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"Politics has" is correct so please don't notify me about the supposed typo, thanks!

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Once again you have brilliantly articulated a bunch of things I've been thinking about for awhile now. I feel like I could've written every word of this (well, if I could write better haha). Totally agree with the analysis. Thank you!

I feel like I'm constantly being encouraged to denounce and cut off people in my life who disagree or have a different perspective. I realized this recently when I saw my cousin, who I used to be close with and have always loved, for the first time in a few years. We come from different worlds socially and politically. She doesn't have a lot of education and is some kind of southern baptist. I don't know for sure but think she probably voted for Trump. And most recently, her son was diagnosed with Level 2 Autism, and the internet mom groups got her so she is anti-vaccine now. But she is still a sweet, humble, loving, generous, funny, kind person, who just happens to believe some wrong information, something I do several times a week if we're being honest. And she's my family and I care about her, and the idea of severing our relationship over disagreement about the Covid vaccine just seems absurd to me. This constant pressure to not just respectfully disagree but actually hate people in your life because of different choices, to ruin Thanksgiving or whatever, is a recipe to end up miserable and alone.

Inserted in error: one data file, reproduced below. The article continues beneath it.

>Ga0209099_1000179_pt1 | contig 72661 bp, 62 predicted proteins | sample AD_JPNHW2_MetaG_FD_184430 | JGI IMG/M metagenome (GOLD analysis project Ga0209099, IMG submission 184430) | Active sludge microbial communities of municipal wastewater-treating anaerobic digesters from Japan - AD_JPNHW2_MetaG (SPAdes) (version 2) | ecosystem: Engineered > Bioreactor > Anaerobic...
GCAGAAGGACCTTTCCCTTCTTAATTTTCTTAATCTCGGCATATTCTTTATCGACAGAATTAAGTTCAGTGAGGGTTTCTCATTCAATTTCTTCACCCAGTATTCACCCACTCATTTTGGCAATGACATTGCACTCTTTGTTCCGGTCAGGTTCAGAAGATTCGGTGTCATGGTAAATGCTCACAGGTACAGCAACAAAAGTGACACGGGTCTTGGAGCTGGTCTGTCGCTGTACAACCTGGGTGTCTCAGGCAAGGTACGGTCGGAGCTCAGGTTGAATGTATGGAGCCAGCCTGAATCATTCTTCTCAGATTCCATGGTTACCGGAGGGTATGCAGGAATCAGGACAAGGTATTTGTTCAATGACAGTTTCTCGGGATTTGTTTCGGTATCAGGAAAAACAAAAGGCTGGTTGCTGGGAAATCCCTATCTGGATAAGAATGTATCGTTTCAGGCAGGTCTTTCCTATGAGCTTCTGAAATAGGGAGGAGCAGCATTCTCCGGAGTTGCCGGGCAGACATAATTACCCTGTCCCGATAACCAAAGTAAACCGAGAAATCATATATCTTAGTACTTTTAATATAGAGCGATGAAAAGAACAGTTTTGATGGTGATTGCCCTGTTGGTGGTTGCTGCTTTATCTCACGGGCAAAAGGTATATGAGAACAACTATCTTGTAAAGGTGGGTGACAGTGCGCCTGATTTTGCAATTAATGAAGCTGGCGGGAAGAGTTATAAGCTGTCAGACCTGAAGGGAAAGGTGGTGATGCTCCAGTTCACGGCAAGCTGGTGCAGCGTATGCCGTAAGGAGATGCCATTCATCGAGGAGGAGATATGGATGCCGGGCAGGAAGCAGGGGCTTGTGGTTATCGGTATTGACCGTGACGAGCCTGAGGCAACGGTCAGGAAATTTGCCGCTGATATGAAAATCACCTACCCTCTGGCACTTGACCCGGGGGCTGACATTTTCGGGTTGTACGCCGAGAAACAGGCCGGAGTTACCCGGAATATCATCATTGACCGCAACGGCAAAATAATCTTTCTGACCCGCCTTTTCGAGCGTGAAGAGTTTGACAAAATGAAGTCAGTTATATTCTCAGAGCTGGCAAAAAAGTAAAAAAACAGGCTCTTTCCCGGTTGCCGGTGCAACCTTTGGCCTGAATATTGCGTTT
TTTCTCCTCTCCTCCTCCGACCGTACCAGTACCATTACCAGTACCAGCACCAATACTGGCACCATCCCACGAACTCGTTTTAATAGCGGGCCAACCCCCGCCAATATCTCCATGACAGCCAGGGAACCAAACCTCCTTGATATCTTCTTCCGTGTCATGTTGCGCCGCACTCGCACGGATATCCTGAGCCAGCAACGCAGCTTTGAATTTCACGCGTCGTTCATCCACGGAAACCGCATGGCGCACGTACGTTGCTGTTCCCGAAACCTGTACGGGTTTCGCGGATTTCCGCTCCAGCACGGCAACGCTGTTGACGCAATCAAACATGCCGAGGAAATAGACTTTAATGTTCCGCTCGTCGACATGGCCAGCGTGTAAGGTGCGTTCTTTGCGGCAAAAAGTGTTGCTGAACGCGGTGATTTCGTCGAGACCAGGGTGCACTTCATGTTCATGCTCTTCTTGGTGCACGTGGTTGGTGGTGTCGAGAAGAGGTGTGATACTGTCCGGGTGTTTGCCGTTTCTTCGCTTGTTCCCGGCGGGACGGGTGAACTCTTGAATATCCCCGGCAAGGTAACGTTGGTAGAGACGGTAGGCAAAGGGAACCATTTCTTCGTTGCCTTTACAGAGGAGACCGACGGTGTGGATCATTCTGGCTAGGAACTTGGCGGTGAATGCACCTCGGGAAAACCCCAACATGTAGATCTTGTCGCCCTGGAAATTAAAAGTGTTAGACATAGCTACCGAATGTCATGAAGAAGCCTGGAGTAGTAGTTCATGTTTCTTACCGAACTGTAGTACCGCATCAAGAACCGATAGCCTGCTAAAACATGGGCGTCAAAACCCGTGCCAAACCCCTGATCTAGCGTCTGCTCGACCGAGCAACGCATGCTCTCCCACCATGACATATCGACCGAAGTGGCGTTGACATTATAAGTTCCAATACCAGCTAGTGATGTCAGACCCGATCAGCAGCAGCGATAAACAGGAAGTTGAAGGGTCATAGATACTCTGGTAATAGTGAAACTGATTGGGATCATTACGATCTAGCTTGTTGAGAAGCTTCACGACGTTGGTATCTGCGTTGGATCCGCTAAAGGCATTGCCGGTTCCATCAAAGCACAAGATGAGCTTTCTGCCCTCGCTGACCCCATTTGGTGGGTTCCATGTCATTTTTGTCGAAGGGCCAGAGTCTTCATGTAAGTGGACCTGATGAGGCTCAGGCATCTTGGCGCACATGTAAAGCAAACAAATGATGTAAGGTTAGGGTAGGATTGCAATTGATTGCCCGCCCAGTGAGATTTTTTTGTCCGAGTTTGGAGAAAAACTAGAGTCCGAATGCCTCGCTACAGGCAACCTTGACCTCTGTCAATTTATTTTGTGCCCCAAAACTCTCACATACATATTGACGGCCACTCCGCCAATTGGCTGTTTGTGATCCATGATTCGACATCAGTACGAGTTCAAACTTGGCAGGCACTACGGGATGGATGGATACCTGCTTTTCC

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"...the level of personal antipathy towards dissidents now is far greater than towards those all the way in the other camp..."

Exactly. That's why this shit is religion, not politics. In a religion, heretics are much more hated than the other tribe.

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I've never thought of Quillette as being "of the right." They are more centrist-heterodox liberal, in the vein of aughts-era Slate.